Monster Hunter: World delayed release on PC is 'just a resources and manpower issue'

A PC release of Monster Hunter: World was announced earlier this month at E3, as was the somewhat less exciting news that the PC version won't be out until sometime after the console releases. That's not because Capcom views the PC as a secondary platform, however, or piracy worries or a platform exclusivity deal. As producer Ryozo Tsujimoto told VG247, the simple fact is that they just don't have enough people to do it all at once. 

"It’s just a resources and manpower issue. We’re developing the game with our internal Capcom team in Osaka—the Monster Hunter team. We haven’t really put out that much on PC before that’s been developed internally, so we’re just asking for a little bit more time on the PC version so we can bring you a more optimised, fine-tuned version," Tsujimoto said. "This is the first time ever for a Monster Hunter title. There’s no wait in between the Japanese version and the Western one—we just need a little bit more time to get the PC version done right."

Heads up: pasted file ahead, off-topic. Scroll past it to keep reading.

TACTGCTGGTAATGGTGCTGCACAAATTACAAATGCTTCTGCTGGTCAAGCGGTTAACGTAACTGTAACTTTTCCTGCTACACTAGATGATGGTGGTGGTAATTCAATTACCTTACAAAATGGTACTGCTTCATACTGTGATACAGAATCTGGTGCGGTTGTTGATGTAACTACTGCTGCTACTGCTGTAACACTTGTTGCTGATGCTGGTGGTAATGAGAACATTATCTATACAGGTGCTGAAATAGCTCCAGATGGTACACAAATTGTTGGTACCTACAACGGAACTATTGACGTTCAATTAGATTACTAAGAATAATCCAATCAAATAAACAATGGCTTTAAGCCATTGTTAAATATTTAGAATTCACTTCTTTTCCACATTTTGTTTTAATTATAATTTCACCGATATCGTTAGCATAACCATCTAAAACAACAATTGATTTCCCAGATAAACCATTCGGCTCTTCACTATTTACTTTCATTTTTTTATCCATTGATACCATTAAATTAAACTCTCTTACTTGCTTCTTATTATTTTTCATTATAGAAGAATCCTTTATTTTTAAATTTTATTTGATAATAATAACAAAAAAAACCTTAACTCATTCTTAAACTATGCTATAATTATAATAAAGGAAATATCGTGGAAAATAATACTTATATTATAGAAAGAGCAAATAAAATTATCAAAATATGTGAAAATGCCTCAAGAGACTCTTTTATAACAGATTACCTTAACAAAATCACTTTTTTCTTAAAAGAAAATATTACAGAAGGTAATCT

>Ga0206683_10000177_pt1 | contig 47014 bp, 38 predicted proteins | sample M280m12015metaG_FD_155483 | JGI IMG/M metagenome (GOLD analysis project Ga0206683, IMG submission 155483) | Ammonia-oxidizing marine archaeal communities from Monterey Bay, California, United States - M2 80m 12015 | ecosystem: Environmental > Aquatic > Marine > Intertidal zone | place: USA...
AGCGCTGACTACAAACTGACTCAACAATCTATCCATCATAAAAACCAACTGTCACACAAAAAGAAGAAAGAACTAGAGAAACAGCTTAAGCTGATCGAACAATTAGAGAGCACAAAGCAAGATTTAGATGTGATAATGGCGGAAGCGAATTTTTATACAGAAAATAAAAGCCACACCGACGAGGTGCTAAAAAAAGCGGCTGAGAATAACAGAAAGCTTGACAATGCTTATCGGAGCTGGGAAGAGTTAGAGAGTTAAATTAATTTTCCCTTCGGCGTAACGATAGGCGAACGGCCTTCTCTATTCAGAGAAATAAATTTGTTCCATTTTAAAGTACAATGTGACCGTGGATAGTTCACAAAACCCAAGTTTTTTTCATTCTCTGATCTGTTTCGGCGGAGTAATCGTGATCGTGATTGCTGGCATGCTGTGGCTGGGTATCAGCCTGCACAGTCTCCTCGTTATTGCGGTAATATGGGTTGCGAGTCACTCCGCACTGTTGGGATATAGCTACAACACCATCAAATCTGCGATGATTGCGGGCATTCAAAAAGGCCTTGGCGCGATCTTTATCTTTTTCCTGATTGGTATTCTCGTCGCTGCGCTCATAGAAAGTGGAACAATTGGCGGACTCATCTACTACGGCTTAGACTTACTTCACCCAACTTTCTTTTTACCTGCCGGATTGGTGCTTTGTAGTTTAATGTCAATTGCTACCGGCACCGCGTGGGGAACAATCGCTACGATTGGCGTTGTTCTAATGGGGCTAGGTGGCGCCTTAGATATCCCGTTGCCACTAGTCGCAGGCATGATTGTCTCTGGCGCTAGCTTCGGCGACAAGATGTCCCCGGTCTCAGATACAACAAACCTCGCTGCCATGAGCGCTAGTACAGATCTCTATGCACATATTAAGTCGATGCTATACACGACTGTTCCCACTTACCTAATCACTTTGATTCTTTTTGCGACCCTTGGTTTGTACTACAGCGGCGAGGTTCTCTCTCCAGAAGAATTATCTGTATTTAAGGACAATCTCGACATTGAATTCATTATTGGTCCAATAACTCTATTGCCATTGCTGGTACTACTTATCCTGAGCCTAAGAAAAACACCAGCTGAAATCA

Getting the PC version right means "meeting the needs of both players who want to go with their super high-spec rigs," as well as those with more conventional, middle-of-the-road systems, he explained. "Everyone’s got their own custom build on PC, and we’re going to look into what we can do to ensure the PC version is as optimized as possible."

We've got some of our own thoughts about what Monster Hunter: World needs to be a success on the PC that you can dig into and debate here. It's currently slated to come out for consoles in early 2018, and "at a later date" for the PC.   

Andy Chalk

Andy has been gaming on PCs from the very beginning, starting as a youngster with text adventures and primitive action games on a cassette-based TRS80. From there he graduated to the glory days of Sierra Online adventures and Microprose sims, ran a local BBS, learned how to build PCs, and developed a longstanding love of RPGs, immersive sims, and shooters. He began writing videogame news in 2007 for The Escapist and somehow managed to avoid getting fired until 2014, when he joined the storied ranks of PC Gamer. He covers all aspects of the industry, from new game announcements and patch notes to legal disputes, Twitch beefs, esports, and Henry Cavill. Lots of Henry Cavill.